Do you know the easiest way to cook mushrooms? There’s a method I’ve been using for years. It’s called “dry sautéing.” It’s the technique I use with our fabulous Marsala Mushrooms.
Perfectly Cooked Mushrooms, Less Fat
You cook sliced or chopped mushrooms in a hot pan without adding any fat, liquid, or sauce. As the mushrooms heat up in the pan, they release their juices and cook in their own liquid, concentrating the flavor of the mushrooms.
Towards the end of cooking (after about 5 to 10 minutes), once the mushrooms have released much of their moisture, you can swirl in some butter for added flavor if you want. But the cooking of the mushrooms themselves doesn’t require anything but heat.
Even if you do add butter in at the end, you’ll need less than you would have if you started out cooking the mushrooms in butter at the beginning.
VIDEO! How to Dry Sauté Mushrooms
Here’s a quick video of the process:
The Best Mushrooms for This Method
You can cook many mushroom varieties using this technique, from white button mushrooms to wild mushrooms. Fleshy mushrooms that naturally have a high moisture content — cremini, button, portobello, chanterelles, porcini, and oyster mushrooms — work best.
Work with the freshest mushrooms. Mushrooms that are a bit dried out won’t have enough moisture for this method.
The Best Pan for This Method
I find a relatively stick-free pan like cast iron or hard anodized aluminum works well. If you have a non-stick-free pan, you’ll need to stir more frequently to keep the mushrooms from sticking to the pan in the beginning.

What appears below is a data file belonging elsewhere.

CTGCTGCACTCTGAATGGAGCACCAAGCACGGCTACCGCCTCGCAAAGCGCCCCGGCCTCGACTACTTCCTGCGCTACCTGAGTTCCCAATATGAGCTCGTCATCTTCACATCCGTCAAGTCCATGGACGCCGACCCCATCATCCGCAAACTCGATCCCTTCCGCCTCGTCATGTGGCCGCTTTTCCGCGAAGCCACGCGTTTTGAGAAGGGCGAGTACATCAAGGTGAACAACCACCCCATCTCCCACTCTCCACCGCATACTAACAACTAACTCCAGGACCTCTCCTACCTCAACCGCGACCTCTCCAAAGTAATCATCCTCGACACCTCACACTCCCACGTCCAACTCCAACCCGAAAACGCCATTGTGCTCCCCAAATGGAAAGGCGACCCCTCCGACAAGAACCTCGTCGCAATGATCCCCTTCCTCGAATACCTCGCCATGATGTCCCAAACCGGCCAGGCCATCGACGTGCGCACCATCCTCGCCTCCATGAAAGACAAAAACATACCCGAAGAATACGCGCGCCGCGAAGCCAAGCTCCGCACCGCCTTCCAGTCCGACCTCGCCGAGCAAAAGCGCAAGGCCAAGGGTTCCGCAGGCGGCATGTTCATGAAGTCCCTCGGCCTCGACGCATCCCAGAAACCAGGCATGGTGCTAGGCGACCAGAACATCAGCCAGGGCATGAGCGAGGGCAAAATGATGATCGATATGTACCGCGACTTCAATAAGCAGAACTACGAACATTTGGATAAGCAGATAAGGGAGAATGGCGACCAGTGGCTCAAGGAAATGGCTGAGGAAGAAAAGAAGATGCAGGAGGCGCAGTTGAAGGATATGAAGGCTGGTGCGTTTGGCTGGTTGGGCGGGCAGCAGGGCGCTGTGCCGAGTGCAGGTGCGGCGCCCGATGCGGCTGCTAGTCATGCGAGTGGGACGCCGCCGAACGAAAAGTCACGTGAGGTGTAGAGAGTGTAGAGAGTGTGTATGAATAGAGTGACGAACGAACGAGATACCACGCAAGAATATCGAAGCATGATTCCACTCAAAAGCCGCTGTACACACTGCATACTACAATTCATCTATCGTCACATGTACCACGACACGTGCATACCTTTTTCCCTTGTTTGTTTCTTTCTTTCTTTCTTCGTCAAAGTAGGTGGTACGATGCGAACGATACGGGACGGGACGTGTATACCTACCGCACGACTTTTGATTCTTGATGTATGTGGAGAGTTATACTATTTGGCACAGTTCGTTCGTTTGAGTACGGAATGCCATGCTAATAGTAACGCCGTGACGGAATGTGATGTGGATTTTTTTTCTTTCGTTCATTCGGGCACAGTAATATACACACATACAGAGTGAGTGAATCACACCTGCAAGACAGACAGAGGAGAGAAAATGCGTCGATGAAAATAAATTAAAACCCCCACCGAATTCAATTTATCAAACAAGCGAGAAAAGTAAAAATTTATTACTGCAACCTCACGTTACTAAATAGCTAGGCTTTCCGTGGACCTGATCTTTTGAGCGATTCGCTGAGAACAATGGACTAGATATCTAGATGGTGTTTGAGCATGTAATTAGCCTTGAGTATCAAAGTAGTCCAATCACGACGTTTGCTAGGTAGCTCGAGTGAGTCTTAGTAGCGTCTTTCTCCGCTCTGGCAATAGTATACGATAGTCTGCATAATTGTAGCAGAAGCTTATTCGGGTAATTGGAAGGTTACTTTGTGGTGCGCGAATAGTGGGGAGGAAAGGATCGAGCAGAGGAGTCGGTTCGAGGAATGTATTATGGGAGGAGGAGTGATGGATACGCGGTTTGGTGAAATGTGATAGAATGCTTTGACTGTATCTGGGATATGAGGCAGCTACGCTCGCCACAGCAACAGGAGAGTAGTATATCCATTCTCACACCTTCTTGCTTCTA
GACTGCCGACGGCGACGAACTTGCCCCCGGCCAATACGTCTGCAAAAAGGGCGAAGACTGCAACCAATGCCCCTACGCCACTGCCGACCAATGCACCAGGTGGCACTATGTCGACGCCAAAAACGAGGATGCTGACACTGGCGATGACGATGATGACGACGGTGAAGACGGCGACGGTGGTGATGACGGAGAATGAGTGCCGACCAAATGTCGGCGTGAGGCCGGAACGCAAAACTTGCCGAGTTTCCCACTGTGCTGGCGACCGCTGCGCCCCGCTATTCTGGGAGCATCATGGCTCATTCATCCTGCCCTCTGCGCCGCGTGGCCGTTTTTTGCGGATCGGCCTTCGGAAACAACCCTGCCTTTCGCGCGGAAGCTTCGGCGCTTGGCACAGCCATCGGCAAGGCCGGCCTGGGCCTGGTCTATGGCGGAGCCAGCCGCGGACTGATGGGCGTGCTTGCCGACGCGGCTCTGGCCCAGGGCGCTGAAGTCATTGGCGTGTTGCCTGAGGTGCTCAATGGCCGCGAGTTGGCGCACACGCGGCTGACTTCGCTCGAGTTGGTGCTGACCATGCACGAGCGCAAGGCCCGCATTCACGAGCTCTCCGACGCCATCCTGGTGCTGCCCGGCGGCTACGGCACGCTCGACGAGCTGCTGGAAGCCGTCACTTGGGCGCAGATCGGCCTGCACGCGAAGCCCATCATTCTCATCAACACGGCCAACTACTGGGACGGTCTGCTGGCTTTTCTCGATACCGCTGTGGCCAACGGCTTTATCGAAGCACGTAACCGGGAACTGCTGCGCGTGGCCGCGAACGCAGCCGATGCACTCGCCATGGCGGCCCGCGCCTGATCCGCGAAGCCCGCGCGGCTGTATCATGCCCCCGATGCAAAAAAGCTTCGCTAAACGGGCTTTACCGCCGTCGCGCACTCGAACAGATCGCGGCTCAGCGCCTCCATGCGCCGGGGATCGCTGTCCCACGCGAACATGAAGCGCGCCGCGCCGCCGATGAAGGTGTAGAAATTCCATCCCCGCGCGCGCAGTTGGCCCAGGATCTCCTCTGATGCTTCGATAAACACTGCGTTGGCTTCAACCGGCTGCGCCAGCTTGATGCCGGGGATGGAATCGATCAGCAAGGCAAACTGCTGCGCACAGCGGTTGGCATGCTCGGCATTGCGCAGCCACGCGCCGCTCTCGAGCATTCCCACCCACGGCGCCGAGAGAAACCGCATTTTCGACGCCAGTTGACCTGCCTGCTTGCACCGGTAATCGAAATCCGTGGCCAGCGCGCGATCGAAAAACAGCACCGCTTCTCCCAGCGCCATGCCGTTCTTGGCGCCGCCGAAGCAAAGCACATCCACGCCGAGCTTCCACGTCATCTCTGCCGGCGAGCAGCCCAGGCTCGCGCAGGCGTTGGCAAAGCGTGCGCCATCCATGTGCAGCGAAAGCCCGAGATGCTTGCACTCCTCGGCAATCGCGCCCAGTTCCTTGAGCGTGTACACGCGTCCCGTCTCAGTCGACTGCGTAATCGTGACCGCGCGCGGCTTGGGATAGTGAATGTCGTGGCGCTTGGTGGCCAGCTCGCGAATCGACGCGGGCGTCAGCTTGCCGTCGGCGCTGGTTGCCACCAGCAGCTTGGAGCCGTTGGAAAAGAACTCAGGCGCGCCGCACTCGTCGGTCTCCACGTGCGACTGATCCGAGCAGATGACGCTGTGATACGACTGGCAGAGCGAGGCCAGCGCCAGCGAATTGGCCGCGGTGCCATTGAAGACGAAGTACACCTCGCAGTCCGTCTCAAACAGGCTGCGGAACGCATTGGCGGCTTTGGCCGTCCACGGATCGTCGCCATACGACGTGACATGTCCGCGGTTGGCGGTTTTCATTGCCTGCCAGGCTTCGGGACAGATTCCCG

Ways to Use Dry Sautéed Mushrooms
This is an excellent way to prepare mushrooms for use in a recipe that already has sufficient fat, but needs cooked mushrooms, like for a stew or casserole. Try them in these recipes:
- Chicken and Rice Casserole
- Grilled Beef and Mushroom Burger
- Quick Beef Stew with Mushrooms and White Beans
- Mushroom Risotto
- Creamy Green Beans and Mushrooms
A Better Way to Cook Mushrooms
Work with fresh mushrooms. Old mushrooms that are a bit dried out won't have enough moisture for this method.
I find a relatively stick-free pan like cast iron or hard anodized aluminum works well. If you have a non-stick-free pan, you'll need to stir more frequently to keep the mushrooms from sticking to the pan in the beginning.
- 1/2 to 1 pound of fresh cremini, button, or porcini mushrooms, cleaned and sliced 1/4-inch thick
- Sprinkle of salt (optional)
1 Add mushrooms to a hot pan: Heat a large relatively stick-free skillet on high heat. Add the sliced mushrooms and stir. Lower the heat to medium high.
You can sprinkle the mushrooms with salt at any point during the cooking process.
2 Stir frequently. Once the mushrooms heat up to a certain point, they will start releasing their moisture. Moderate the heat so that the mushrooms are hot enough to release moisture, but not so hot as to get too browned or dry up.
3 When the mushrooms have given up most of their moisture, remove from heat (about 5 to 10 minutes).
4 Finish the mushrooms (optional): Swirl in a little butter for flavor, sprinkle with salt, pepper, or parsley, deglaze the pan with some marsala, or use the cooked mushrooms as part of another recipe.
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